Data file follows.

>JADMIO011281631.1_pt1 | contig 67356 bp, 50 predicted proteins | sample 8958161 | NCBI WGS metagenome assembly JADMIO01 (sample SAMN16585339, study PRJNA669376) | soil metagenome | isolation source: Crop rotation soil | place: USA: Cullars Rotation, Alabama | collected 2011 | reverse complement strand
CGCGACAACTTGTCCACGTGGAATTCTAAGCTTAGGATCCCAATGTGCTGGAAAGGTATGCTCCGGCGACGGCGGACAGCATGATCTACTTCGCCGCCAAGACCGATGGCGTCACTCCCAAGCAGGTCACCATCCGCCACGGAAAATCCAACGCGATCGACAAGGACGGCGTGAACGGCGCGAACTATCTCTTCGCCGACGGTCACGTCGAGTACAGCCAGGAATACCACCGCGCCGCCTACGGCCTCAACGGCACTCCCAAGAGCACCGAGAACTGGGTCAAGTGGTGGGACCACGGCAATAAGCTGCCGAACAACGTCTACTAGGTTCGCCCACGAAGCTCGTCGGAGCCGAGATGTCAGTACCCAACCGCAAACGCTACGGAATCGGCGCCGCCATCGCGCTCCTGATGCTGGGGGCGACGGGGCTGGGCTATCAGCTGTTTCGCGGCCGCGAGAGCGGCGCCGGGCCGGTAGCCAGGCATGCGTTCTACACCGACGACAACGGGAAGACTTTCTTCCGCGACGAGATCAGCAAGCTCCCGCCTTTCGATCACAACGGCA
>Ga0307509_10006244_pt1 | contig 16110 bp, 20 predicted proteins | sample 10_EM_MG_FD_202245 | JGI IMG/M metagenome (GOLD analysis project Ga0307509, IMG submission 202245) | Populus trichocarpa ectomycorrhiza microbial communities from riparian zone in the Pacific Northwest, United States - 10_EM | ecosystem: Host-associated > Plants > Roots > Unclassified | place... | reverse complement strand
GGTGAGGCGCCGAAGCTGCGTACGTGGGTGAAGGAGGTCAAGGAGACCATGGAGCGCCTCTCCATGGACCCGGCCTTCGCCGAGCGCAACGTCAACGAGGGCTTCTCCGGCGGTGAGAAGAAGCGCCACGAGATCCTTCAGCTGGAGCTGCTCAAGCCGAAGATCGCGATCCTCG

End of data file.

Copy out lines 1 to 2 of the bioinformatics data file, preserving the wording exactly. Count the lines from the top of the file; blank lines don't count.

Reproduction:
>JADMIO011281631.1_pt1 | contig 67356 bp, 50 predicted proteins | sample 8958161 | NCBI WGS metagenome assembly JADMIO01 (sample SAMN16585339, study PRJNA669376) | soil metagenome | isolation source: Crop rotation soil | place: USA: Cullars Rotation, Alabama | collected 2011 | reverse complement strand
CGCGACAACTTGTCCACGTGGAATTCTAAGCTTAGGATCCCAATGTGCTGGAAAGGTATGCTCCGGCGACGGCGGACAGCATGATCTACTTCGCCGCCAAGACCGATGGCGTCACTCCCAAGCAGGTCACCATCCGCCACGGAAAATCCAACGCGATCGACAAGGACGGCGTGAACGGCGCGAACTATCTCTTCGCCGACGGTCACGTCGAGTACAGCCAGGAATACCACCGCGCCGCCTACGGCCTCAACGGCACTCCCAAGAGCACCGAGAACTGGGTCAAGTGGTGGGACCACGGCAATAAGCTGCCGAACAACGTCTACTAGGTTCGCCCACGAAGCTCGTCGGAGCCGAGATGTCAGTACCCAACCGCAAACGCTACGGAATCGGCGCCGCCATCGCGCTCCTGATGCTGGGGGCGACGGGGCTGGGCTATCAGCTGTTTCGCGGCCGCGAGAGCGGCGCCGGGCCGGTAGCCAGGCATGCGTTCTACACCGACGACAACGGGAAGACTTTCTTCCGCGACGAGATCAGCAAGCTCCCGCCTTTCGATCACAACGGCA